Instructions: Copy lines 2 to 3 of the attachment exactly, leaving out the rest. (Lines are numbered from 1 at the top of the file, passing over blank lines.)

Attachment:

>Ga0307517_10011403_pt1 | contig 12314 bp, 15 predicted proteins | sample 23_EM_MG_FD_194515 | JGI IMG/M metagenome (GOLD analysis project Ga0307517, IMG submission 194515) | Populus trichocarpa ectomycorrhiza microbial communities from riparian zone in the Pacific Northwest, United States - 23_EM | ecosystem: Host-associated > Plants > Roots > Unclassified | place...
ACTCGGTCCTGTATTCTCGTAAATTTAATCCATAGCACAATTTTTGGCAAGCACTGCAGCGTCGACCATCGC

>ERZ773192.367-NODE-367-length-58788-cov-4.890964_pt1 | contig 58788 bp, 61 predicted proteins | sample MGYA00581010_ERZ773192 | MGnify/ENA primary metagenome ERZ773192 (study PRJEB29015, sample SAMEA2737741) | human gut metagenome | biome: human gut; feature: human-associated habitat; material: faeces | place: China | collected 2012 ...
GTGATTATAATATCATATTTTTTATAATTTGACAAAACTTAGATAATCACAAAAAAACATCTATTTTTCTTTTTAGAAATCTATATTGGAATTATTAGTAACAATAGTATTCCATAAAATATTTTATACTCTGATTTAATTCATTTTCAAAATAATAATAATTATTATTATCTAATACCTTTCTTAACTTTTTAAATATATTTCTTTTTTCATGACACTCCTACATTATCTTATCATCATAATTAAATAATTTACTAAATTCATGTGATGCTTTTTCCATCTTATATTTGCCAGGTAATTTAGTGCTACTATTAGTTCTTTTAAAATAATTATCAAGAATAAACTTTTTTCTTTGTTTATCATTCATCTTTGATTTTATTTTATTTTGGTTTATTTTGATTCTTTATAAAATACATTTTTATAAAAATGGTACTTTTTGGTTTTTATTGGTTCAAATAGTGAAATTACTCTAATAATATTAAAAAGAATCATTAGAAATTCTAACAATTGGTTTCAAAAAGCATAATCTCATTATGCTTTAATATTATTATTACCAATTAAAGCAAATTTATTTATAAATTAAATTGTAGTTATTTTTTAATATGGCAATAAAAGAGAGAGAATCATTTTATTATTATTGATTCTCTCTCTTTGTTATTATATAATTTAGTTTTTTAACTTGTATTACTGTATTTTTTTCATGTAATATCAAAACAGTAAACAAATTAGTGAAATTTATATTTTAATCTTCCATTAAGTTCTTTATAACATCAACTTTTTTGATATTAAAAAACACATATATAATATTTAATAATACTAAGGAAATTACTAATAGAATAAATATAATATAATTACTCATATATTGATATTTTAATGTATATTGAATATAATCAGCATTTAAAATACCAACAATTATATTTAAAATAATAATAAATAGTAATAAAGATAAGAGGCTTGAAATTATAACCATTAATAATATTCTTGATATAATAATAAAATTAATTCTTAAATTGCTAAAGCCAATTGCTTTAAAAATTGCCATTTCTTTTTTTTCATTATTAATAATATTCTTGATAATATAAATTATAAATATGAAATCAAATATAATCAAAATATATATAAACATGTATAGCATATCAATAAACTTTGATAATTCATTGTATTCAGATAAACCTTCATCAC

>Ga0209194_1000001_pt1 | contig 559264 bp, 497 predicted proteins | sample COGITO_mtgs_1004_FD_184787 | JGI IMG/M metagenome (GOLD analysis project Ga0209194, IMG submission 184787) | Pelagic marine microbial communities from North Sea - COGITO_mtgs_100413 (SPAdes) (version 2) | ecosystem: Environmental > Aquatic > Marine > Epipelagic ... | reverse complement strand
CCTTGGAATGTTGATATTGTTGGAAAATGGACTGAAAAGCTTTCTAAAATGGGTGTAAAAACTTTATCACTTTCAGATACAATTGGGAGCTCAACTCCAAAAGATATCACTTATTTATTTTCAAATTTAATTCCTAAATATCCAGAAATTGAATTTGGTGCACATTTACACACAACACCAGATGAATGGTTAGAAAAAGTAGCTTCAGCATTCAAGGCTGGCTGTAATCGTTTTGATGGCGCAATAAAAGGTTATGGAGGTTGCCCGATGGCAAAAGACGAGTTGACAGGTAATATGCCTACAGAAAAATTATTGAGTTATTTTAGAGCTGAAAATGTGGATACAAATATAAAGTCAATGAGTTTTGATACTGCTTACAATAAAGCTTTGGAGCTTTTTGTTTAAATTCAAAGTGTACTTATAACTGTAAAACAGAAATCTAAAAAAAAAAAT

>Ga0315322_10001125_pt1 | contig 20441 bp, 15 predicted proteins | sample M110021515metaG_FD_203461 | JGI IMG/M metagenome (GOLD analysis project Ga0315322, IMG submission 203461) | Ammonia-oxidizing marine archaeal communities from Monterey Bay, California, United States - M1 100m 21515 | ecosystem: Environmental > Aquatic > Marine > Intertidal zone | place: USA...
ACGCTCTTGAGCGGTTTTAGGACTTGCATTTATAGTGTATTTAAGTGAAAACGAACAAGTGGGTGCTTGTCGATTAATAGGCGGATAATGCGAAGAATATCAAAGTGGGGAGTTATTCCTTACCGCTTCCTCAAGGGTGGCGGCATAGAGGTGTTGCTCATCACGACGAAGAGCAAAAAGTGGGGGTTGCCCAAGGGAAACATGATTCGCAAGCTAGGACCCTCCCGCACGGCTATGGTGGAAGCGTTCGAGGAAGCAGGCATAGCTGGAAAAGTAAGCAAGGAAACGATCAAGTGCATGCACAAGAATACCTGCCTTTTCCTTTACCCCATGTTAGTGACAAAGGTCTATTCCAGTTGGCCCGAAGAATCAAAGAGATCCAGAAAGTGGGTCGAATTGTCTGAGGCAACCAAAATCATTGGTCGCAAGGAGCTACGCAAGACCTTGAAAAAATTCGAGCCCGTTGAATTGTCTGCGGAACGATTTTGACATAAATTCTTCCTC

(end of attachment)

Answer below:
ACTCGGTCCTGTATTCTCGTAAATTTAATCCATAGCACAATTTTTGGCAAGCACTGCAGCGTCGACCATCGC

>ERZ773192.367-NODE-367-length-58788-cov-4.890964_pt1 | contig 58788 bp, 61 predicted proteins | sample MGYA00581010_ERZ773192 | MGnify/ENA primary metagenome ERZ773192 (study PRJEB29015, sample SAMEA2737741) | human gut metagenome | biome: human gut; feature: human-associated habitat; material: faeces | place: China | collected 2012 ...